In August 2021, following a request from the relatives of a patient in serious condition for Covid-19, a Spanish Court adopted precautionary measures forcing the application of an unauthorized ozone therapy in a public hospital. Whatever one’s views about such type of treatment, these Court orders are relevant to the extent they deal with matters that frequently pop up whenpatients claim access to unauthorized medicinal products.
Contents of the Court orders
The Court issued precautionary measures inaudita parte, i.e. without hearing other parties, because it concluded that periculum in mora was present in this case¸ i.e. an irreparable harm to patient’s life due to his serious medical condition. The Court also assessed the lack of alternatives (the transfer of the patient to another hospital where he could receive the treatment was not possible); and the absence of relevant damages to general or third parties’ interests (probably, although this is not expressly indicated in the Orders, because the relatives of the patient assumed the cost of the treatment). The fact that the situation was very critical (“the life of a person is at stake” the Court states) was as well taken into account.
Once the precautionary measures were issued, the administration objected to such measures on the grounds that ozone therapies are not included in the guides or protocols for Covid-19 treatments, and that no evidence exists with respect the efficacy and safety of such therapies. Despite this, the Court kept the precautionary measures alleging that its role was not to assess the efficacy or safety of the therapy, but only to assess the existence of the requisites contemplated in the law to issue precautionary measures. Finally, the measures were lifted once the Court considered that the patient was well enough to be transferred to another hospital where he could receive the treatment.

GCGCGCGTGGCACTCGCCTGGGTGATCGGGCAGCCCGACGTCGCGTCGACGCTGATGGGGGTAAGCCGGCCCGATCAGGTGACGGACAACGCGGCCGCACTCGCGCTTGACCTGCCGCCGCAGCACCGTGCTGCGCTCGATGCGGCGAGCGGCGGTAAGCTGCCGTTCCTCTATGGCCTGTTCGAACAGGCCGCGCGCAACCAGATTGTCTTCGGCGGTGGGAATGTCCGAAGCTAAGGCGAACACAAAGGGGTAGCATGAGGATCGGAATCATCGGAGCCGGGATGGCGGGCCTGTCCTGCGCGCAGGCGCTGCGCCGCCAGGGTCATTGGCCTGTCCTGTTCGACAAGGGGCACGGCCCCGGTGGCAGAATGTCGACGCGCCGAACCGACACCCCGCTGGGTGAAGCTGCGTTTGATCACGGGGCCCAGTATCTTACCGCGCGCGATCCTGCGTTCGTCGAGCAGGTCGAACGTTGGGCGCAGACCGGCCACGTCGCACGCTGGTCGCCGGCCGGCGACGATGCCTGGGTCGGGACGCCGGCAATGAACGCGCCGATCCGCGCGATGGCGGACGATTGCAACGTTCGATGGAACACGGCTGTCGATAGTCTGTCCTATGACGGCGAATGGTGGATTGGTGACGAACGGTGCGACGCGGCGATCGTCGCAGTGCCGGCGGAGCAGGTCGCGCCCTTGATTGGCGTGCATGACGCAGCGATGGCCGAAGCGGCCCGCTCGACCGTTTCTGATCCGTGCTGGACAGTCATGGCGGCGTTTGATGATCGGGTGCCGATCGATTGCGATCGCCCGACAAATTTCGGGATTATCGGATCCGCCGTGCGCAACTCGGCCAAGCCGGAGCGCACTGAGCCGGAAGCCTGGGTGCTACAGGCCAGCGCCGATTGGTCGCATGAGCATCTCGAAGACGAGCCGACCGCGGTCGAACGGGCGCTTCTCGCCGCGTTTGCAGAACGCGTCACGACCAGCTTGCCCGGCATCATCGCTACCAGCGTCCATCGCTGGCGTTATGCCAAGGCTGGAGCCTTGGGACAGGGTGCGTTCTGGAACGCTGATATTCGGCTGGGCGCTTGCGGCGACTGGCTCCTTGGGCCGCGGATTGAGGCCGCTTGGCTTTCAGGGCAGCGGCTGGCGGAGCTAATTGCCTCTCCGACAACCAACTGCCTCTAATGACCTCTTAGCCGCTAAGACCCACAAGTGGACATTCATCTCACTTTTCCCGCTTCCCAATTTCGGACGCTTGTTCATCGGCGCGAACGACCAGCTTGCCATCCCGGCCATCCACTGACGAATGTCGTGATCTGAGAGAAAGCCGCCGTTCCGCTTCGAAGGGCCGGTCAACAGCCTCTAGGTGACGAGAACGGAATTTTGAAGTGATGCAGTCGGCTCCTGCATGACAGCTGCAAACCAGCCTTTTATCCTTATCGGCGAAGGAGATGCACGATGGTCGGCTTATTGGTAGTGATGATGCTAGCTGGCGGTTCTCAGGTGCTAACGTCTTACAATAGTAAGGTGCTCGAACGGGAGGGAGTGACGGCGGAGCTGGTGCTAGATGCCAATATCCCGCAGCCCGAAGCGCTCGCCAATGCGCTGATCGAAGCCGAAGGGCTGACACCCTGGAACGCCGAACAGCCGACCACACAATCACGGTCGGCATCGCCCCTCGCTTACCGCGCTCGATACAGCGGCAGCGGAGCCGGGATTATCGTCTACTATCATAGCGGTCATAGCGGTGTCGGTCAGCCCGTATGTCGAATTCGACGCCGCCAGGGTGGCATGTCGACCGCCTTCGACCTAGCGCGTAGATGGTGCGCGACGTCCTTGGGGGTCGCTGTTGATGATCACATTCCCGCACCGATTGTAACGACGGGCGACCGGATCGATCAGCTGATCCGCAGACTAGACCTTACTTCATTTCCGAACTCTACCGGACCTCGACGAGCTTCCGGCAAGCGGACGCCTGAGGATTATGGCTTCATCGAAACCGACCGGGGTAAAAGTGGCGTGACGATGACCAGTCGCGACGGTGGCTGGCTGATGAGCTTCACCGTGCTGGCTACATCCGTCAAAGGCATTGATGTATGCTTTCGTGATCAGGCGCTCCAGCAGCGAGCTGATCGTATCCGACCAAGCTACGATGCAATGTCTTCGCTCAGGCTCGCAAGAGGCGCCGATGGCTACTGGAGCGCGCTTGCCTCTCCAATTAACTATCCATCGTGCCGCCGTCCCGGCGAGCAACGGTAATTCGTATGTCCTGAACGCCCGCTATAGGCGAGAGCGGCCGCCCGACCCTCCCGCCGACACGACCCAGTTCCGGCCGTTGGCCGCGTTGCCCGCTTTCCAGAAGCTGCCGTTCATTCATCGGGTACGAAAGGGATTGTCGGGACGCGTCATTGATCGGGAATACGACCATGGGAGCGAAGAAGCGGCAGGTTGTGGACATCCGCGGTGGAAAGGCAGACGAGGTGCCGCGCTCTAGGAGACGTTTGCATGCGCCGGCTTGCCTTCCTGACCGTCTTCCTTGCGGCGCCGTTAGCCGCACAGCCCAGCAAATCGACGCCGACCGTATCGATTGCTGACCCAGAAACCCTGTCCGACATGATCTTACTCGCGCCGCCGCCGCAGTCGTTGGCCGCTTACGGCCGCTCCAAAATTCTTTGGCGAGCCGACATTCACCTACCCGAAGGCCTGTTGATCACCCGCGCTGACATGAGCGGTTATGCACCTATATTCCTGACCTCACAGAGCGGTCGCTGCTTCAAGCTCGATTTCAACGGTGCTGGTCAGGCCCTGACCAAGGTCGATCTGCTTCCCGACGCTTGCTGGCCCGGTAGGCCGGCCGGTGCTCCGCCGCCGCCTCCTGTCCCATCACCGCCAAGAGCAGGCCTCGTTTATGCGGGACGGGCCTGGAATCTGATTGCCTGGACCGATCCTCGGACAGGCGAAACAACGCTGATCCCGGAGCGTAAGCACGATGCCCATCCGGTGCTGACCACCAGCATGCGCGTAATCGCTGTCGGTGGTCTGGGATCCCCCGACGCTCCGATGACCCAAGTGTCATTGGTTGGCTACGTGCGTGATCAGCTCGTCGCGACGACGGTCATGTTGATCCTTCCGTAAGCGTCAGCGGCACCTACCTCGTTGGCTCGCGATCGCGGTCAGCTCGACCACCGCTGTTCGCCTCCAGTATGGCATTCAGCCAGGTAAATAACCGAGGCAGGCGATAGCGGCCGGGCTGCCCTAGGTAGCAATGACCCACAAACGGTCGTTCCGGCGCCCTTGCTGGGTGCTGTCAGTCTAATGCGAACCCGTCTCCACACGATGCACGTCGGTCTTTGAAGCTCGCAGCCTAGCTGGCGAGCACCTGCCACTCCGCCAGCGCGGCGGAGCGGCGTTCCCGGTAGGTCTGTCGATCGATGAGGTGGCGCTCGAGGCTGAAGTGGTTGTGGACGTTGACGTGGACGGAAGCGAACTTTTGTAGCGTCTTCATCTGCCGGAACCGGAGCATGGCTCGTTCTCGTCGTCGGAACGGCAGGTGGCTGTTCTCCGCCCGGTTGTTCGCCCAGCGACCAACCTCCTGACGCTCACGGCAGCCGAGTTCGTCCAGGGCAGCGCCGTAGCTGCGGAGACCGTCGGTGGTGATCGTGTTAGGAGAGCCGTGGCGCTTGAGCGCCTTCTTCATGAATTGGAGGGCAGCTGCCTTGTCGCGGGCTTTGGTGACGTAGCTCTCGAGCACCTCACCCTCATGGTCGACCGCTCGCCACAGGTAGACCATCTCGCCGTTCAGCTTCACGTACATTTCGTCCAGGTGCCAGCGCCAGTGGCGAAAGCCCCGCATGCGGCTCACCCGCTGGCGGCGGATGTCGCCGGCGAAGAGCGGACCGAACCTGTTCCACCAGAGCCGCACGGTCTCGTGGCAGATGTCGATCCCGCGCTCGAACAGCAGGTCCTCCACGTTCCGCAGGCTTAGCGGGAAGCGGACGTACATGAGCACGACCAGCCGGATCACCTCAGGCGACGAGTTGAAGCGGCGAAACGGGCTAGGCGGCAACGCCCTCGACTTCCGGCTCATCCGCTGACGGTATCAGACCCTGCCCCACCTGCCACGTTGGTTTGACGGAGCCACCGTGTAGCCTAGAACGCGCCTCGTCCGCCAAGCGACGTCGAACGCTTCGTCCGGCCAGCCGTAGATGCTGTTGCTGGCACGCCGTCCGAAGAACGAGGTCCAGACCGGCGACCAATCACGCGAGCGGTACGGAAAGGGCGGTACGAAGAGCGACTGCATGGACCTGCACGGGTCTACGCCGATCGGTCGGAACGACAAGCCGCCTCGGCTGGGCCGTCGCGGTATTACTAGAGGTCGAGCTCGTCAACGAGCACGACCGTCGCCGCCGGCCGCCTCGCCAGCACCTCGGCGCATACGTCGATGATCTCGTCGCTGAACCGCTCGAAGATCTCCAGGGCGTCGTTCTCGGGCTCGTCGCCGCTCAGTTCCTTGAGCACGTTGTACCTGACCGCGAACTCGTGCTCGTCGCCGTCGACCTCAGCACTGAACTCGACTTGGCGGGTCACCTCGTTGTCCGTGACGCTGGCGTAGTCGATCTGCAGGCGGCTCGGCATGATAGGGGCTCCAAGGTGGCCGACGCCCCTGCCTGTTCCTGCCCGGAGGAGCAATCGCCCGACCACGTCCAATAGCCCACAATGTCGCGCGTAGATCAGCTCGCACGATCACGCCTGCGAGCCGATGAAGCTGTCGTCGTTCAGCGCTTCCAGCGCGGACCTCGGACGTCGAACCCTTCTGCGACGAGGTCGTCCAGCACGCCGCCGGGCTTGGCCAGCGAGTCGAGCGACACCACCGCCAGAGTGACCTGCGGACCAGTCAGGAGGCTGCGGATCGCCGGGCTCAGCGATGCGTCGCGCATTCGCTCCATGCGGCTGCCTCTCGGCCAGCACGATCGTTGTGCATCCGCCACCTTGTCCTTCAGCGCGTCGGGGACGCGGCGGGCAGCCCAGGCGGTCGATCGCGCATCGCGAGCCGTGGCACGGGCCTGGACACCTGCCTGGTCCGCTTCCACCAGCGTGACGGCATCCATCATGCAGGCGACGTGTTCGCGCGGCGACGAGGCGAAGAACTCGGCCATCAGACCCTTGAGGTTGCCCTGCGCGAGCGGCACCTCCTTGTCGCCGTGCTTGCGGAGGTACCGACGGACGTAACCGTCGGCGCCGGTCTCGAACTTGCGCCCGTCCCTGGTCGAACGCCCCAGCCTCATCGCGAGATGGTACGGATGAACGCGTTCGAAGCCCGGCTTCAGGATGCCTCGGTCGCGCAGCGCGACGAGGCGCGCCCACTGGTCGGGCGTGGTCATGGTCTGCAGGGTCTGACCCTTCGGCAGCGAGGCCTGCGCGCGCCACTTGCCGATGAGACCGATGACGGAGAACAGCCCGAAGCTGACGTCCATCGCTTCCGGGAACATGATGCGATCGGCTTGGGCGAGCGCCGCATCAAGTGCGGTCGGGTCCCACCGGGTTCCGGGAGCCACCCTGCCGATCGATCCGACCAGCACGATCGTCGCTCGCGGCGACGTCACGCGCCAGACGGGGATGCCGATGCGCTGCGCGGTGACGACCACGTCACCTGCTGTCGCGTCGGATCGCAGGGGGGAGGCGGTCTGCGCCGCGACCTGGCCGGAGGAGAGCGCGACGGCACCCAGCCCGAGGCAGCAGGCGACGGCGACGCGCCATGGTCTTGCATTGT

Conclusions When precautionary measures are requested in order to get access to unauthorized medicinal products, the right to life is a key element to consider, particularly when dealing with serious and imminent risks to human life, and when patients do not have any alternative. These Court orders, as well as other case law, show that denying access to a treatment on the grounds that its efficacy is not well-proven may be difficult unless there are clear concerns abouts the safety the treatment. On another note, the administration may oppose to such access on the grounds that paying the treatment with public funds may affect general interests. If the administration does so, however, it will have to be very careful because the Constitutional Court has declared (order of 12 December 2012) that the “right to life has singular constitutional relevance that cannot be undermined by an unspecified and eventual economic saving”